Divorce Related Debts In Bankruptcy
Generally speaking a debtor cannot discharge in bankruptcy debts that are categorized as "domestic support obligations. What are domestic support obligations?
- Child Support
- Or other debt that is accrued because it is related to supporting the spouse or offspring of the debtor.
However a debtor may be able to discharge divorce related debt which is not related to "domestic support."
Below are some examples of situations where a debtor might be able to discharge divorce related debt:
- The debtor who incurs debts because an award is made against them to offset assets which were given to them by the other spouse may be able to discharge those debts in bankruptcy. Since the award is not support related it might be dischargeable in bankruptcy.
- The debtor incurred attorney fees during a custody dispute during or after their divorce. Those attorney fees may be dischargeable in bankruptcy.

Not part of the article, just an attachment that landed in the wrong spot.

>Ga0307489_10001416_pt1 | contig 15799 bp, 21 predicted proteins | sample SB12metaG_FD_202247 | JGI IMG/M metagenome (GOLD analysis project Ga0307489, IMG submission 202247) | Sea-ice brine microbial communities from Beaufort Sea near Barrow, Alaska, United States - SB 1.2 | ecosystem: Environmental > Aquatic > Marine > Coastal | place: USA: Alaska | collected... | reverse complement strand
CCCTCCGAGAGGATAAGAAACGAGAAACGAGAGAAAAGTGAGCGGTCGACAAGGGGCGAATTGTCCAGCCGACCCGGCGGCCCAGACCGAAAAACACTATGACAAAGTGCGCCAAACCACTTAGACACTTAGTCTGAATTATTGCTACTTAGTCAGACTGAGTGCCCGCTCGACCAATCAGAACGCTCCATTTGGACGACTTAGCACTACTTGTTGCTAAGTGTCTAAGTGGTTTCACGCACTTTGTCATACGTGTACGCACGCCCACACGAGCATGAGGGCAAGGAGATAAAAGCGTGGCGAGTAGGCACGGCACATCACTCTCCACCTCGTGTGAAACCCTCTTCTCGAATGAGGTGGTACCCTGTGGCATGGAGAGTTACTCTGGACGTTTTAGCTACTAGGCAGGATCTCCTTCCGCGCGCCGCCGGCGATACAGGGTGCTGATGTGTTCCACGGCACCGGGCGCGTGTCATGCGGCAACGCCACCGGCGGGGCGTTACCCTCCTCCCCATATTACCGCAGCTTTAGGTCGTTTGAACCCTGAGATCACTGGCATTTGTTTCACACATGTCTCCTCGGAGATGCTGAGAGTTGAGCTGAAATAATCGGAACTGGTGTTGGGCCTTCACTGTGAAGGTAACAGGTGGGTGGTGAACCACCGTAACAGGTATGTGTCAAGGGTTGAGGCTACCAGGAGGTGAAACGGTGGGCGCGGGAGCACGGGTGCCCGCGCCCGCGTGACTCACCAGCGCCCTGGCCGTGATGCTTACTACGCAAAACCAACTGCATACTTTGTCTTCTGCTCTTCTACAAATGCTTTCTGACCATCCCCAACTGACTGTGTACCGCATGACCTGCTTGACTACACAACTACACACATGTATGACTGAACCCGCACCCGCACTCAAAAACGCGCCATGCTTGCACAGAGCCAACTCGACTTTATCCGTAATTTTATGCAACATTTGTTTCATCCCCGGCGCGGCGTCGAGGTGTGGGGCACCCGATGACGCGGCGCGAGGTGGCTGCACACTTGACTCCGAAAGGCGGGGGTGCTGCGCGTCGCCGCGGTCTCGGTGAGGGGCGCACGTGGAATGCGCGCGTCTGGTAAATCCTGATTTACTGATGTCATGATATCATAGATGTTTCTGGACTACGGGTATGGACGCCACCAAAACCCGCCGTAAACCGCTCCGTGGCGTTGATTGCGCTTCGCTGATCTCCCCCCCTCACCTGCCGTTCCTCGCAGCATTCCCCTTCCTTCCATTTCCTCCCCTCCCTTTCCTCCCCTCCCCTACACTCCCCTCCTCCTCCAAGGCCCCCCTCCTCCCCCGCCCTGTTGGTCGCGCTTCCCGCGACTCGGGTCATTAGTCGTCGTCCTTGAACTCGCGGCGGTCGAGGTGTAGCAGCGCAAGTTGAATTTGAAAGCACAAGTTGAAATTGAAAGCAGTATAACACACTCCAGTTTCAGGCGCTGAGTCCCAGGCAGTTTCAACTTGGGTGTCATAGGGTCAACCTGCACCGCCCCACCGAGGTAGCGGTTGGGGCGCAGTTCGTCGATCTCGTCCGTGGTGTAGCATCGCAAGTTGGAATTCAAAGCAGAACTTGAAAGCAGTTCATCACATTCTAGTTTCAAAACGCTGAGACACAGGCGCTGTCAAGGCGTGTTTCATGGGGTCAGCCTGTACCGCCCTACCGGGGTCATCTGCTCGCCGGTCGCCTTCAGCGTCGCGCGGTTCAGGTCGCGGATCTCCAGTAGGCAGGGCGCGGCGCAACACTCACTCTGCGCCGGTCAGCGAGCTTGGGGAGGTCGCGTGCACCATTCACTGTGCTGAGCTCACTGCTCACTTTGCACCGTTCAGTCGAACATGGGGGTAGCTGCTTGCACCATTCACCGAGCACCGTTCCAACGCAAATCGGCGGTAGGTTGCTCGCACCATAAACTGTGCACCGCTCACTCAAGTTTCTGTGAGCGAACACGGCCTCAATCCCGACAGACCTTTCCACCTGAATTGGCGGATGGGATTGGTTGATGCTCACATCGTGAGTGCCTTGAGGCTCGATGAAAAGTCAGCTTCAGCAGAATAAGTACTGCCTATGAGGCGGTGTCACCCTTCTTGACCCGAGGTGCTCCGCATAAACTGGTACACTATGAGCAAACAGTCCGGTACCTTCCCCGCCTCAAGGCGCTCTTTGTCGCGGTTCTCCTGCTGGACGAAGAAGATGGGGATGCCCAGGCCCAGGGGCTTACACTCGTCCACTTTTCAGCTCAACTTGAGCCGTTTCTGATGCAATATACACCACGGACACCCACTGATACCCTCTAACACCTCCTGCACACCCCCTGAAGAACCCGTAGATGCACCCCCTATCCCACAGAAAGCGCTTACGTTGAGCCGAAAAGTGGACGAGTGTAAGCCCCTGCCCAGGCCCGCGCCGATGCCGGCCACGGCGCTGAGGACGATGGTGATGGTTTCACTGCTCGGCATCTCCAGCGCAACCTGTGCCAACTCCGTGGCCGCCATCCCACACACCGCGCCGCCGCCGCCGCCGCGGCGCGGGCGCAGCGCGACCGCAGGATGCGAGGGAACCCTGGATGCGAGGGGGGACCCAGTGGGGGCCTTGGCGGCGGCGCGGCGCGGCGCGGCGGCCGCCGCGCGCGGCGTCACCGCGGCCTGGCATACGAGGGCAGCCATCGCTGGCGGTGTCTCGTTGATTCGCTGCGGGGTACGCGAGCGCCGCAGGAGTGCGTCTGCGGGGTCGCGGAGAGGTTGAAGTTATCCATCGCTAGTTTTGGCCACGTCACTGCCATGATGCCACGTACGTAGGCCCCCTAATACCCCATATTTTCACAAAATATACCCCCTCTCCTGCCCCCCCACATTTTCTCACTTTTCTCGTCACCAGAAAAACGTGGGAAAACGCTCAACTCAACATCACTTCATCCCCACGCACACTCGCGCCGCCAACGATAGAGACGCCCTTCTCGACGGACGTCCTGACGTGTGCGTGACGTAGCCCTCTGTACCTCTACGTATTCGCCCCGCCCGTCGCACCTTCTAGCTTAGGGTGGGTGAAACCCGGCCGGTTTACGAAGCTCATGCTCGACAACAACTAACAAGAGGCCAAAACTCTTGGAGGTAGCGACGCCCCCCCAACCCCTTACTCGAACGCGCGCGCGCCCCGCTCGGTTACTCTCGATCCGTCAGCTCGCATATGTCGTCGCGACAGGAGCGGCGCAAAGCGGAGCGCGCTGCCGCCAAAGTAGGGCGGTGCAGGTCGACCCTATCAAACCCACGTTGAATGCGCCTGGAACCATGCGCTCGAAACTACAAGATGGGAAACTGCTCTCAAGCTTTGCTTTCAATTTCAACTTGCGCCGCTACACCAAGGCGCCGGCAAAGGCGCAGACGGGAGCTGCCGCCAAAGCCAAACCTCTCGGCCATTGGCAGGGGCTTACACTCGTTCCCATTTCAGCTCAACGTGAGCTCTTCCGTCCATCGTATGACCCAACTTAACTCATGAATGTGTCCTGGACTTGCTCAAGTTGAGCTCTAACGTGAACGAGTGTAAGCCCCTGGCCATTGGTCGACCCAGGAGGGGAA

A matter of fact, any debts related to divorce but not related directly to the alimony, support or maintenance of the spouse or children may be dischargeable in a Chapter 13 bankruptcy case, but not in any other chapter.
In a 2010 bankruptcy case involving attorney's fees which were accrued because of a visitation dispute between the grandparents and the mother of the children, the bankruptcy trustee ruled that the attorney's fees could be discharged in bankruptcy. And because the attorney's fees were not related to "domestic support" debt, they were not protected from bankruptcy discharge.
However, many bankruptcy courts have been inconsistent when determining the dischargeability of debts which are not directly tied to "domestic support" obligations. While some bankruptcy judges rule that debts not directly tied to support of the spouse or child are dischargeable in bankruptcy, other judges have shown some flexibility in that regard.
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